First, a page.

The only example of Artificial Intelligence art work I saw at the Museum of Modern Art was Anatomy of an AI System by Kate Crawford and Vladan Joler on the second floor. This was a huge data visualization which was meant to represent the vast networks that underpin a single Amazon Echo smart speaker. I saw several exhibitions at MoMA including the Between Two Rivers exhibition of photographs by An-My Lê. Many of her photos were pretty interesting and covered a wide variety of subjects. Picasso in Fontainebleau gave me an opportunity to see some rare works by the master of modern art. I wanted to see the Now Then exhibit of Ed Ruscha but I could not find it. Only as I was leaving the museum did I notice an information panel which revealed that it was on the 6th floor. This was really the fault of MoMA since their directories on the other floors did not have this information. Anyway Ed Ruscha’s work interests me because he did some pop art work that is very geometric. I’m pretty sure I can reproduce his Standard Station in code with only a slight loss in detail. Sometimes I like to reproduce geometric art in Processing just to show that it can be done. I did go outside the museum to the sculpture garden and took lots of photos of the sculptures out there.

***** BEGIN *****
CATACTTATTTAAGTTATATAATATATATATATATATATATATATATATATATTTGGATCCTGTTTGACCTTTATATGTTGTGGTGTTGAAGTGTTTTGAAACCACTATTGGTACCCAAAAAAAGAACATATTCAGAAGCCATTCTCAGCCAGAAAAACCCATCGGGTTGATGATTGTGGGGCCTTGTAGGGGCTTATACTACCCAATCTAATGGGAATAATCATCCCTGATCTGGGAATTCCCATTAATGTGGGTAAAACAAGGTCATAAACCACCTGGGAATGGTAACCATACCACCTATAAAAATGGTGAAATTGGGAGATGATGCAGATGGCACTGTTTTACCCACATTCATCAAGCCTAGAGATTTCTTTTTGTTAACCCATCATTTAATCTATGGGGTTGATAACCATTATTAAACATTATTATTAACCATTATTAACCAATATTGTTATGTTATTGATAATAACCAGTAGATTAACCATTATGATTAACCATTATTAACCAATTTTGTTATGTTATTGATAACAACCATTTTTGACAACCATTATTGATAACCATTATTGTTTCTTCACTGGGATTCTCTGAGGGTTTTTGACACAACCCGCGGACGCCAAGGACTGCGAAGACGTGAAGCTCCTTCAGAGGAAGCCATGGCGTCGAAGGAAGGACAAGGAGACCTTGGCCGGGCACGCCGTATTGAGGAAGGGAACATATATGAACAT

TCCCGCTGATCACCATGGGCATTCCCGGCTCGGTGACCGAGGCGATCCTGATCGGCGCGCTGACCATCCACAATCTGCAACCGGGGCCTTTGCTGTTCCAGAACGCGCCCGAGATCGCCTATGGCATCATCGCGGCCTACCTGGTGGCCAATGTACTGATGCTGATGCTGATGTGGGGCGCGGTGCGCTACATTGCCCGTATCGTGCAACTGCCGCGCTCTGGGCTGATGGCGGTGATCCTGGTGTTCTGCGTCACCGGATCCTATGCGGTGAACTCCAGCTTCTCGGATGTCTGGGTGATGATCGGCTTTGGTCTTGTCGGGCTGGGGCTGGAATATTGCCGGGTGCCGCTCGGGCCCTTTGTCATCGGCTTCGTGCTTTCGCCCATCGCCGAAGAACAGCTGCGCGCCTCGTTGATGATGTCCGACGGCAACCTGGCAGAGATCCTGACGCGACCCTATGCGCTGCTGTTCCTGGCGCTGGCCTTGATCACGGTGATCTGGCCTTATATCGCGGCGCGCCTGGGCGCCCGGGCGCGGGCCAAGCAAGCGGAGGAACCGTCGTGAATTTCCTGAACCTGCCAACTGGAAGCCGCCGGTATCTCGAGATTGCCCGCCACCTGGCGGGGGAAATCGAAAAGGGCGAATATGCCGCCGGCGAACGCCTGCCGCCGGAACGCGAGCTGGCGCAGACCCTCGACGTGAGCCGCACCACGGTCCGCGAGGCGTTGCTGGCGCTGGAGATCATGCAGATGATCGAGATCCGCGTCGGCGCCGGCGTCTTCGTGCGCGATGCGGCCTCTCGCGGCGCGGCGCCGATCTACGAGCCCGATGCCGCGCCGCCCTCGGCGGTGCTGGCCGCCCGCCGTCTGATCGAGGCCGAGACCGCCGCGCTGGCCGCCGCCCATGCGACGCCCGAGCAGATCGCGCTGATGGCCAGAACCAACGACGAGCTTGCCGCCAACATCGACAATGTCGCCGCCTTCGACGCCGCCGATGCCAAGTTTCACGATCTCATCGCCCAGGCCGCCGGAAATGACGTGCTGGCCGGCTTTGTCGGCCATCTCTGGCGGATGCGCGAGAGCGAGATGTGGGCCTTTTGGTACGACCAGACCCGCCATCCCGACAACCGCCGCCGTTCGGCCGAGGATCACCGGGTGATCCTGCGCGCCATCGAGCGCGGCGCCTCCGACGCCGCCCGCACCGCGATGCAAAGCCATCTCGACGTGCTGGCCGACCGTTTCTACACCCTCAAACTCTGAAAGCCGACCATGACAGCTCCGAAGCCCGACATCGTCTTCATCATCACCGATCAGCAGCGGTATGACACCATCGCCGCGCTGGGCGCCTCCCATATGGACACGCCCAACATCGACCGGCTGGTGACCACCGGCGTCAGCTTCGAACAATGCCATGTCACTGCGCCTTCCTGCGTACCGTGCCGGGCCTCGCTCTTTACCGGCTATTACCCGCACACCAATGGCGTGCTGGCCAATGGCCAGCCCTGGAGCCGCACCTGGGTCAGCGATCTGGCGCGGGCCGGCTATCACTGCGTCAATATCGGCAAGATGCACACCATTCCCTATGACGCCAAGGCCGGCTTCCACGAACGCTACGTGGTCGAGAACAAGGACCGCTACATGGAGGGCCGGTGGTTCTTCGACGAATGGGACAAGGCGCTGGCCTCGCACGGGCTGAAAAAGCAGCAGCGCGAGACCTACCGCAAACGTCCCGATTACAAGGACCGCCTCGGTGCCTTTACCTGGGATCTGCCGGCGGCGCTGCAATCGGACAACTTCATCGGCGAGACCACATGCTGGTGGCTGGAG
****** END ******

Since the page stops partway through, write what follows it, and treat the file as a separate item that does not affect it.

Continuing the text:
I left the museum of Modern Art at 11:30 a.m. My next destination was the Drama Book Shop on West 39th Street. The Drama Book Shop was forced to move so they created a whole new store with a very fancy interior design. The store features vintage theater posters and sculptures made out of books. It is a real destination for theater lovers and playwrights. I had a shopping list but I could not find any of the books I was looking for. I was looking for individual plays by Marina Carr but they only had the collection Marina Carr: Plays 1 which I already have. I was also looking for plays by Howard Barker but they only had Scenes from an Execution which is the only book I have. I went to the bookshelf for books on playwriting and settled for Breaking From Realism by Michael Bigelow Dixon. At the very least, this book will direct me to the work of more experimental playwrights. The cashier found the book interesting enough to take a photo of it. Buying a book on playwriting at the Drama Book Shop struck me as an important symbolic gesture.